Currently the downloadable information is limited to Garmin, but the DNR is working to include file formats for both Lowrance and Magellan devices.
If you don’t get the Ski-Doo specific mounting kit or buy a new Polaris with its interactive display, you can still utilize various other GPS units and safely stow them on special handlebar gear bags like the one from Coldwave. Retailing for approximately US$75, the Coldwave handlebar bag system is compact and designed to fit virtually any sled. It offers a large main storage compartment. Constructed of rugged Cordura materials, there are multiple side pockets and a top pocket specifically designed to accommodate a GPS unit.
If you watch YouTube videos of snowmobiling action, chances are that those productions were captured on a GoPro Camera. The latest version is the GoPro Hero3+ Black Edition, which sells for about US$400. If you are new to GoPro, the company’s website lets you shop for gear by activity. Simply “click” the SNOWMOBILING tag and you’ll be directed to a GoPro Snowmobiling Bundle, which offers options in cameras, a selection of mounts and even memory cards.
The GoPro mantra of “Wear it. Mount it. Love it.” means more as the latest cameras have been scaled down to be 20 percent lighter than previous versions. Yet you get more advanced features that include a new automatic low light mode, faster action photo capture mode and improved audio quality.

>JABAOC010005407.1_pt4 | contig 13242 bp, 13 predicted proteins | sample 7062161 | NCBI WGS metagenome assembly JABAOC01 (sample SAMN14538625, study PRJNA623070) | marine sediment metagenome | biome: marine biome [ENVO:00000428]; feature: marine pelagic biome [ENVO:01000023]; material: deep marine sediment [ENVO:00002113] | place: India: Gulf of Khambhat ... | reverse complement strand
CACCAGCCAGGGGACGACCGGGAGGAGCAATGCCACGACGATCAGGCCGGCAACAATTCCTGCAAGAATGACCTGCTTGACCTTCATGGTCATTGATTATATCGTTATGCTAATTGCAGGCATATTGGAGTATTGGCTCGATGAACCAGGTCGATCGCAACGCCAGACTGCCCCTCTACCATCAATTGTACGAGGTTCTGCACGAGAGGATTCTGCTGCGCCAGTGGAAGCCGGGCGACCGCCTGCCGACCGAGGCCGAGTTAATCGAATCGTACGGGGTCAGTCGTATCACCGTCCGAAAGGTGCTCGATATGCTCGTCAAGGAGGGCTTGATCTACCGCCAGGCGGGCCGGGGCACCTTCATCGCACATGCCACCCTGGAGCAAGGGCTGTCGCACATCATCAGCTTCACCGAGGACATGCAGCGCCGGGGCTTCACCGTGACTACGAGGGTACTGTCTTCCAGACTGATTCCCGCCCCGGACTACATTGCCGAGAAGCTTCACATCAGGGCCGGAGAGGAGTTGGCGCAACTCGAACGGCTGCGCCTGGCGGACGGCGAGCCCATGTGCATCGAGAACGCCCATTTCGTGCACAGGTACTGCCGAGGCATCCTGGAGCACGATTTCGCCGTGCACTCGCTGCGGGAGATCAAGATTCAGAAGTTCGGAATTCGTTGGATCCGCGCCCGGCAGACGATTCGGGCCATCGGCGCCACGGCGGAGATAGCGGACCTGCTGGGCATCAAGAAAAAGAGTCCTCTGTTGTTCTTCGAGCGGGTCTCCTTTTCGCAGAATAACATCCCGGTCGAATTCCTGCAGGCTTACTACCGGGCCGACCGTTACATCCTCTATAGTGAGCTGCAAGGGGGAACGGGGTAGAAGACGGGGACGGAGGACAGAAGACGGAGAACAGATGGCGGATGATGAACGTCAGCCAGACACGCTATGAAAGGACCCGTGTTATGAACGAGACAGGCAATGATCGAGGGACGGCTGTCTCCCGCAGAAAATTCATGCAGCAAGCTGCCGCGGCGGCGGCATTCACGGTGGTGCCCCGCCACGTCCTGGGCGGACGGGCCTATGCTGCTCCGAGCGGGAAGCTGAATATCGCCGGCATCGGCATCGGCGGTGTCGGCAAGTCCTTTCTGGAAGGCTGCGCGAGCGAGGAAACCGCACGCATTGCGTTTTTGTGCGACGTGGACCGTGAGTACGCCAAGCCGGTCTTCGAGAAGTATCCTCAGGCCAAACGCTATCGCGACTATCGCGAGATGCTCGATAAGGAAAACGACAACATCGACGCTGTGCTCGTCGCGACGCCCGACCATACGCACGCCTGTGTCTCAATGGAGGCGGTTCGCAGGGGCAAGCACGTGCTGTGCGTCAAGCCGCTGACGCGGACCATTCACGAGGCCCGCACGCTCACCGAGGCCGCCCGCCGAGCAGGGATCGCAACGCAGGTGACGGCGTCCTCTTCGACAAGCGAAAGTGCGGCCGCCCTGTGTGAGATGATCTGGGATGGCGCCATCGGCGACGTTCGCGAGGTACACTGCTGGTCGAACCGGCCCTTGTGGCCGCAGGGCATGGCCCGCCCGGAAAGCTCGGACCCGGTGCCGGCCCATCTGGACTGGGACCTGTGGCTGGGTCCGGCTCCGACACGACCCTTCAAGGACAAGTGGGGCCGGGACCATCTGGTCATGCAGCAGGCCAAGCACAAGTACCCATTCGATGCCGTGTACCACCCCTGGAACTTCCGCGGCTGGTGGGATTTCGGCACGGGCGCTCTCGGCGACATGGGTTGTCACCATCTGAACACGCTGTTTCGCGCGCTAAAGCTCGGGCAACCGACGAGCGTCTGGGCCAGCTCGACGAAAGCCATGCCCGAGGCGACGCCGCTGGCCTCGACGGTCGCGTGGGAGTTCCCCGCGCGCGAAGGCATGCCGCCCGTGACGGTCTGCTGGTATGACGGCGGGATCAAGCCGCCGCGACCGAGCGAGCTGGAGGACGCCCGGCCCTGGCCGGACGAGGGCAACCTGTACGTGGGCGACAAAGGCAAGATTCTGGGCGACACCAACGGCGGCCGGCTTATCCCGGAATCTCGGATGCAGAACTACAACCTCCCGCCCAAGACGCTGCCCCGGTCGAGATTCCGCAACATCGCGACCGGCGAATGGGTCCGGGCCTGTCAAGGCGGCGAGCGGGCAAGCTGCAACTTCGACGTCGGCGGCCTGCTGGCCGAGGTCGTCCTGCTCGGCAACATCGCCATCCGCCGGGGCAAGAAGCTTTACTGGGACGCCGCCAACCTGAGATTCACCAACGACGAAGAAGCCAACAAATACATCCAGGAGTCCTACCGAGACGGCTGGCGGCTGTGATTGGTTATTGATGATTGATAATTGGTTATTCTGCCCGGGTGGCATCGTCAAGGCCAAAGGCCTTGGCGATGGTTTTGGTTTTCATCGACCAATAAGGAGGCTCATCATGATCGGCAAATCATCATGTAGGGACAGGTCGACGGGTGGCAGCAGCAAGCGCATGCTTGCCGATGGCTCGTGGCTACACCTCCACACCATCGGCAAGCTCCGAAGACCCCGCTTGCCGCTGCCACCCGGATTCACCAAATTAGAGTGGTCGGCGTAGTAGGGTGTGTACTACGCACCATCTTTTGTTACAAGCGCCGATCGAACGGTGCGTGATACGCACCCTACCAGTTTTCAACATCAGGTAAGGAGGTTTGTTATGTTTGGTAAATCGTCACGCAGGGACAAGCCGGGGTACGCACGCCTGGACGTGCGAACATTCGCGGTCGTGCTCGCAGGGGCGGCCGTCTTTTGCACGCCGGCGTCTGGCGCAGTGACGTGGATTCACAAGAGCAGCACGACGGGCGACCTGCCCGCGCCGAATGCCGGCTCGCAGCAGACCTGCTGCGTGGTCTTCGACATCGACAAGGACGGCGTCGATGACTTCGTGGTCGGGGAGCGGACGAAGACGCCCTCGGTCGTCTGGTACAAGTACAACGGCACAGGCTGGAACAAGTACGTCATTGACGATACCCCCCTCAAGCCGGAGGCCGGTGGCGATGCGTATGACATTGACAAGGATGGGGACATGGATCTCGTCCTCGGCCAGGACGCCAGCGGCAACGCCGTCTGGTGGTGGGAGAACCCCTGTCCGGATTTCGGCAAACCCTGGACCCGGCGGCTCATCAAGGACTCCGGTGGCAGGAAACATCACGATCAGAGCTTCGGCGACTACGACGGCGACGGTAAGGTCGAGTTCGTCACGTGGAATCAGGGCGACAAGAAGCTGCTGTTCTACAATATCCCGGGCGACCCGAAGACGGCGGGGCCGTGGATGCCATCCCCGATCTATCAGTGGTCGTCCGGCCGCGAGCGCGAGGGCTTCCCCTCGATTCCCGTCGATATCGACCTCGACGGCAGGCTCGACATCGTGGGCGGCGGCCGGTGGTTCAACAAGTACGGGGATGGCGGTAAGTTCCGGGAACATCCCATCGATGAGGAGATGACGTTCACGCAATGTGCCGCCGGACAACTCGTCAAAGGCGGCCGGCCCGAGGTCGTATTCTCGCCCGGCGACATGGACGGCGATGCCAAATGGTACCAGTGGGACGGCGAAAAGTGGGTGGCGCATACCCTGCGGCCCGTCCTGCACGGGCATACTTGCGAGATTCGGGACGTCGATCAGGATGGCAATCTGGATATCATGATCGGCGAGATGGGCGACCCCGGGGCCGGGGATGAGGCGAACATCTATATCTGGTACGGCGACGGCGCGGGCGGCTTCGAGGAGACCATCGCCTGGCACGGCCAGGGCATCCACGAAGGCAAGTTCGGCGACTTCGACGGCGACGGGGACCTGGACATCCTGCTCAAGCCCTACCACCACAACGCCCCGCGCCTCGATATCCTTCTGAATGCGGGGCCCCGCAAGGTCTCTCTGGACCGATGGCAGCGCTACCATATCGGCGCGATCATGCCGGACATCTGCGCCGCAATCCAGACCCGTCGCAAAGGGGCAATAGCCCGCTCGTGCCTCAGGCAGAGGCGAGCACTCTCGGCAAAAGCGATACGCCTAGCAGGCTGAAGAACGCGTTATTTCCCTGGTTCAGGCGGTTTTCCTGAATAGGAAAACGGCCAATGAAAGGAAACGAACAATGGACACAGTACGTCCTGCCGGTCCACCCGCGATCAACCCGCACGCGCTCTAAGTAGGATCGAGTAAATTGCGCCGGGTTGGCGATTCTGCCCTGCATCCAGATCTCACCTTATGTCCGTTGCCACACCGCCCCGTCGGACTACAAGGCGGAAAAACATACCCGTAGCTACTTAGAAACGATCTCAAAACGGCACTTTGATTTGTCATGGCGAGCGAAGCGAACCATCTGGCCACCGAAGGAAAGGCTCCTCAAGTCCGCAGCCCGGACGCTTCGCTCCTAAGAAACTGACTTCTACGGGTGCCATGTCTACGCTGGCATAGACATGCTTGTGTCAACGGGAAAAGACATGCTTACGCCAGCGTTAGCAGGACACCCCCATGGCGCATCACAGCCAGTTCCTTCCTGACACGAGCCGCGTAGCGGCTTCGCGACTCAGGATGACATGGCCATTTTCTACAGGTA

While there are competitors to the GoPro, it remains the action camera of choice for serious snowmobile “heroes.”
Plug Into Clarity, Warmth & Communication
Those ubiquitous 12-volt plug receivers seen on most new snowmobile models offer snowmobilers the advantage of wearing an electrically heated face shield, such as the one that comes standard on Scorpion’s EXO 900 or EXO 400 Snow Ready helmets. These designs provide fog-free vision via an extension cord that connects the shield to the sled’s power. You can check out these two Scorpion helmets with electric face shields at the company’s shopping site.
Various helmet brands, including HJC, also offer electric grid shields and will generally retail in the US$210 to US$330 price range. All will give you clear riding visibility and easy plug and play adaptability.
We modern riders can also benefit from plug-in boot liners, electric vests and gloves from companies ranging from the Big Four snowmobile manufacturers – Arctic Cat, Ski-Doo, Polaris and Yamaha – to specialty companies like Gerbings, a company well known to cold weather motorcycle riders.
Considering that snowmobiling is a social sport, it stands to reason that other plug and play electronics a snowmobiler might want would be a helmet-to-helmet communicator. There are a number of good on-trail communicators available, but one that proved itself in the deep snows of the Rocky Mountains is Cardo Systems’ wireless Scala Rider G4 PowerSet. It features corded rather than boom microphones and its intercom system was specifically designed for snowmobile riders.
Consisting of a set of two pre-paired Bluetooth intercom devices, the corded Scala Rider G4 PowerSet comes with an ultra-thin corded microphone that clamps onto the helmet. The G4 communication allows simultaneous conversations without the delay common to older “walkie talkie” systems. Besides this intercom between sleds, riders also can speak wirelessly via a Bluetooth phone.
The latest in the Scala lineup is the G9 PowerSet that provides crystal clear intercom communication at distances of up to one mile between riders. To achieve hands-free operation you can “pair” two mobile phones simultaneously via the system’s two Bluetooth channels.